A second guild, Terror Nova (its real name), on the Eitrigg server, was composed of people with a connection to games research. Participation in Terror Nova helped me keep up with research and was an occasion to play purely for fun. It was not a site of research. The third guild, which I will call The Derelict (a pseudonym), was a small guild of primarily working-class people, military personnel, and students. Scarlet Raven and Terror Nova were raiding guilds, where players took the game seriously and explored high-end content. They used tools that measure player performance and maintained a competitive atmosphere. The Derelict, by contrast, was a guild with limited raiding. I played there for several months to get a sense of dynamics in a small guild. In December 2008, my own family formed a small guild, the Hoodoos, on the Anatheron server for pwnage and family bonding.

Playing in several guilds was enormously time consuming (but fun!). Innikka was always busy, though my other characters led more circumscribed virtual lives. I did not participate in a “hardcore” raiding guild enforcing a strict schedule of required raiding, so even during the most intense periods of play, I maintained flexibility.

All names referring to guilds, guild members, and characters (except Terror Nova and the Hoodoos) are pseudonyms. All screenshots are from my research in North America and China, or from the Hoodoos, unless noted.

Scarlet Raven, on a North American server, was composed of members primarily from the United States and Canada but also Scotland and Australia. Despite time differences, the Scots and Australians managed to join in many guild activities and to serve in leadership roles. The Canadian presence was strong, as several guild leaders were from both the English-and French-speaking parts of Canada. The Australians and Scots joined Scarlet Raven through North American friends with whom they enjoyed playing.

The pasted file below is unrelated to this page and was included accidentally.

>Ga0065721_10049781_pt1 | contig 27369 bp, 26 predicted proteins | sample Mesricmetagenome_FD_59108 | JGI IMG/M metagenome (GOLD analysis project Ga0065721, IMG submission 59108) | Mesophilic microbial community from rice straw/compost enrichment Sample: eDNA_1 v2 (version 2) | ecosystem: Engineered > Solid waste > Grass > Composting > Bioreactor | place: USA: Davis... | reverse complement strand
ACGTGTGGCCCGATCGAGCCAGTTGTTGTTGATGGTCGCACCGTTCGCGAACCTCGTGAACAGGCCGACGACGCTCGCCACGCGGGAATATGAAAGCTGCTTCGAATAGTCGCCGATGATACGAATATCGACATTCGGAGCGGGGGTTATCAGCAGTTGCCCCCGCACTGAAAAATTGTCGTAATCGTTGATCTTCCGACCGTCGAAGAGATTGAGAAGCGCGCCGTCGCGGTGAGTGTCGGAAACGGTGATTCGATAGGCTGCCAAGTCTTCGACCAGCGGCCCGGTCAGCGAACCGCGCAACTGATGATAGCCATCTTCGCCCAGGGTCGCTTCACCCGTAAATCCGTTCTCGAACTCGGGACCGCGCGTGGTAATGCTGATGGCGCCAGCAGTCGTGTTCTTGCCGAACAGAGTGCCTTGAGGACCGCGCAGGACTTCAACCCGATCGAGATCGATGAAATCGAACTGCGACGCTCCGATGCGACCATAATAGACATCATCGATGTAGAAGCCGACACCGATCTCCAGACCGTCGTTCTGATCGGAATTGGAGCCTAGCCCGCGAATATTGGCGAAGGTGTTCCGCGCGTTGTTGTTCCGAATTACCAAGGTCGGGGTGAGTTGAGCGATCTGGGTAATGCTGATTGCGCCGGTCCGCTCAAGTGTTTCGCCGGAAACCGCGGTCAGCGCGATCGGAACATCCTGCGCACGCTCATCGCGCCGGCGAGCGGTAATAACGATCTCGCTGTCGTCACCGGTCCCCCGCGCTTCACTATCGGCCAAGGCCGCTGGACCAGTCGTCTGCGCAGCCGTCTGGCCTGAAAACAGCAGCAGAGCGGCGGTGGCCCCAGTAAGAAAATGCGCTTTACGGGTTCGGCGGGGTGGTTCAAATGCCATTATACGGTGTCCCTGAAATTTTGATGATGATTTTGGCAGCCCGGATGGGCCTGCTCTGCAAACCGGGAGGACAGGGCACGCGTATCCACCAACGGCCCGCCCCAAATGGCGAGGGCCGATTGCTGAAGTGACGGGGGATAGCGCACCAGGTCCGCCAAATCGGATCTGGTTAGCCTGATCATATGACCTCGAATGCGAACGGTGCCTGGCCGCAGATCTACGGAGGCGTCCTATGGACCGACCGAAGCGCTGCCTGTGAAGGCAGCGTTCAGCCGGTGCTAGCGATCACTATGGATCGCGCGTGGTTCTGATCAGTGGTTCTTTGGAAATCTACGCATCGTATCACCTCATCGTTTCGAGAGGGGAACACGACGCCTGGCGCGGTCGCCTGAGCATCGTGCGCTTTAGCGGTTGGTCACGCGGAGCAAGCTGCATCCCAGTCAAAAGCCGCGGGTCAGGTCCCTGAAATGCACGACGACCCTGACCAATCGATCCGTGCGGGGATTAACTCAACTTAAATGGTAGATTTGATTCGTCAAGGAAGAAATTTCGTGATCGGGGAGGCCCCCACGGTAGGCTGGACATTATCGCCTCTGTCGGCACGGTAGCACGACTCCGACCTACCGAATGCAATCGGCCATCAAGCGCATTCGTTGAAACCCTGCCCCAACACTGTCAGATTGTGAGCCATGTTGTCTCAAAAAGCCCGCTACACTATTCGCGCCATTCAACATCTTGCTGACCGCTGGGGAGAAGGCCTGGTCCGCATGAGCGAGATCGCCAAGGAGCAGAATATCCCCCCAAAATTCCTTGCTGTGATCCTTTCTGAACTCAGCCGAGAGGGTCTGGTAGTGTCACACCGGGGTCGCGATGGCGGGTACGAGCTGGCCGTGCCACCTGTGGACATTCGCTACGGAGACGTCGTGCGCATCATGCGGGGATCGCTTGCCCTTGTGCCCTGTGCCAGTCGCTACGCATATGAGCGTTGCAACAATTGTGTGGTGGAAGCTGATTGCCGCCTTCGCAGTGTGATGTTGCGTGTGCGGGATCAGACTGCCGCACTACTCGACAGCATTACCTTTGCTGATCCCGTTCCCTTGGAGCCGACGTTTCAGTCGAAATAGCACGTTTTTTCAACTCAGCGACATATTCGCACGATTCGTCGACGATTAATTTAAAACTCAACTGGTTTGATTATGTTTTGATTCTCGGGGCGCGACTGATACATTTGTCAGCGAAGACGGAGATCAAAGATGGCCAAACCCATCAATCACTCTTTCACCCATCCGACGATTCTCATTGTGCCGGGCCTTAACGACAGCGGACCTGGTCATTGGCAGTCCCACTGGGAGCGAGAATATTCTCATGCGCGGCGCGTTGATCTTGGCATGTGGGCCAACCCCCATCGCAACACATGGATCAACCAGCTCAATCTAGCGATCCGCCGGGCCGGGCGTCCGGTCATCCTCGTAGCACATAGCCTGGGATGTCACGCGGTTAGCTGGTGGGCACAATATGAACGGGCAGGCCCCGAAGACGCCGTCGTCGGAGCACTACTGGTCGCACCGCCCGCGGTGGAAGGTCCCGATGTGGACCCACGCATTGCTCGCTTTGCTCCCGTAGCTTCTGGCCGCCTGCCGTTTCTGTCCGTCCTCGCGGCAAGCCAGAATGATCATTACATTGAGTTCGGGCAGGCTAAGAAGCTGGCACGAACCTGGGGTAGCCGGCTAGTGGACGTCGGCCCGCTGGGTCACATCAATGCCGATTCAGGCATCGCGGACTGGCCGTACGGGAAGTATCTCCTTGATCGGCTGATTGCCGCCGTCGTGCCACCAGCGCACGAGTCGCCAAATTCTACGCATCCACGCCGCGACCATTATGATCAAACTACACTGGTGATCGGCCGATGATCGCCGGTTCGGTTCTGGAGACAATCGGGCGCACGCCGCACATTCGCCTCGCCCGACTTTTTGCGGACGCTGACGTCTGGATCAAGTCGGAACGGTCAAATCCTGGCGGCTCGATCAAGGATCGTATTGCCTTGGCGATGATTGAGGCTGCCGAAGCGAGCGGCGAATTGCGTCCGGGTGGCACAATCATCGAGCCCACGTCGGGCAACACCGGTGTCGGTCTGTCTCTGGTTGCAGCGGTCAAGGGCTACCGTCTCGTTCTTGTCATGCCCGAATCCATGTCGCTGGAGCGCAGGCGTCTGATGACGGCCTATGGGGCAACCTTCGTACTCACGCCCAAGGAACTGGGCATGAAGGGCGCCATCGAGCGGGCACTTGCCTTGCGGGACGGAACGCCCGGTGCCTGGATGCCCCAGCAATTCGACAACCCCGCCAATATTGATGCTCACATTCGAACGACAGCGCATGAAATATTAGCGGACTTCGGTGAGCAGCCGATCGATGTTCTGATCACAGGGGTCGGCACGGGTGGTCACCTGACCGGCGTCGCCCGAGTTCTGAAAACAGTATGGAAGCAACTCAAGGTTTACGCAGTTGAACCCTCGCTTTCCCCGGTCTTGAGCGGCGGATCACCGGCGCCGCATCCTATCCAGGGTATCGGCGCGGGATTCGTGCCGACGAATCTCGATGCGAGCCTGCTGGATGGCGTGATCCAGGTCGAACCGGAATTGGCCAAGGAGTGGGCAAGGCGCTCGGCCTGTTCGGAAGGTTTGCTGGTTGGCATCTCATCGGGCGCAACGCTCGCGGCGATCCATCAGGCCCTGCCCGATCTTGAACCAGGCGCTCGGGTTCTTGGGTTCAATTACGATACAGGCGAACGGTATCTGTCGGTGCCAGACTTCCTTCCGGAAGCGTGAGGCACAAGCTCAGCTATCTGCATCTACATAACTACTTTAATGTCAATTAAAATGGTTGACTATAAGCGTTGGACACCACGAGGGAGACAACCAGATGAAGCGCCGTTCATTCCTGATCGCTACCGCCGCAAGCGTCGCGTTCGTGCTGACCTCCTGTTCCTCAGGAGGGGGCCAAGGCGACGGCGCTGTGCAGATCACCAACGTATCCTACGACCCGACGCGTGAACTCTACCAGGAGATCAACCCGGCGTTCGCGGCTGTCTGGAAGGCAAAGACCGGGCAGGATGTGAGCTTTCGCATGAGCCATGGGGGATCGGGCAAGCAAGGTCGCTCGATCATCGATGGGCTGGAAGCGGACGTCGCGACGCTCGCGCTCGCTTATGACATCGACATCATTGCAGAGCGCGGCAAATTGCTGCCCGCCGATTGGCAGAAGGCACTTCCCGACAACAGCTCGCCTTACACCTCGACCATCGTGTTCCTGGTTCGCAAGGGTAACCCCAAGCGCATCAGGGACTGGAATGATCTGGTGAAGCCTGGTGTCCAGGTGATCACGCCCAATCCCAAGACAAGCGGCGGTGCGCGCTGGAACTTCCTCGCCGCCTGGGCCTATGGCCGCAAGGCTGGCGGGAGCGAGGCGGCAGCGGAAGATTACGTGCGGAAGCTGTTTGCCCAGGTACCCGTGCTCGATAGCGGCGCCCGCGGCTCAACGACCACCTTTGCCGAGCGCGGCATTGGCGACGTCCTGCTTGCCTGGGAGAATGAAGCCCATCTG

My guildmates were incurious about my research. I told them about it, conducted short interviews online with some members, and posted messages on the guild website. I did not meet any guild members offline. My research was not salient in my guild interactions. I hope making this point goes some way toward answering the question anthropologists are often asked: are you perturbing the culture you are studying by your very presence? As far as I can tell, I have caused virtually no perturbations in World of Warcraft apart from stimulating some players to reflect a bit more on their play experiences as a result of having been interviewed. I can identify no risks the research posed.

The Hoodoos Visit Zul’Farrak

One of the first things an ethnographic investigation requires is finding a way to enter a new culture. In WoW that meant finding a guild since my interest was in social life. Landing a spot in a good guild takes some time if a player is not playing with friends or family. As a low-level, unguilded player, it is common to receive invitations to join guilds as they seek new members. Guilds want to expand to replace players who have moved to other guilds or left the game or to balance teams. I accepted my first invitation at around level 20. I spent a few weeks in the guild but did not feel much of a connection to its members. When a personable young player with whom I had been chatting issued me a guild invitation, I left my guild and joined his. Loro headed a wonderful guild that had several female players, including a social worker, a journalist from the Philippines, and an elementary school teacher, as well as vibrant personalities of both genders. We had a huge amount of fun PvPing, throwing guild parties, and convening guild meetings in which players humorously subverted Loro’s efforts to conduct serious guild business.

As so often happens in WoW guilds, interpersonal conflict, i.e., drama, reared its ugly head. One day Loro disappeared without a word. The schoolteacher took over but then broke up with her boyfriend who had gotten her into the game, and left WoW. The guild sadly disbanded.

After that guild came a third, in which again I did not make a good connection to the players. Loro, meanwhile, was still around and had been scouting guilds. He joined Scarlet Raven and got the officers to invite me. More drama surrounding Loro ensued, and he left Scarlet Raven (and then the server). But I found Scarlet Raven an excellent group of people with whom to play and stayed for two years.

Scarlet Raven was a little older and more mature than many guilds. “Mature” is a relative term; you had to be 18 to be in the guild. Even this restriction was only a rule of thumb, and the guild had some younger members who were the children or relatives of older members.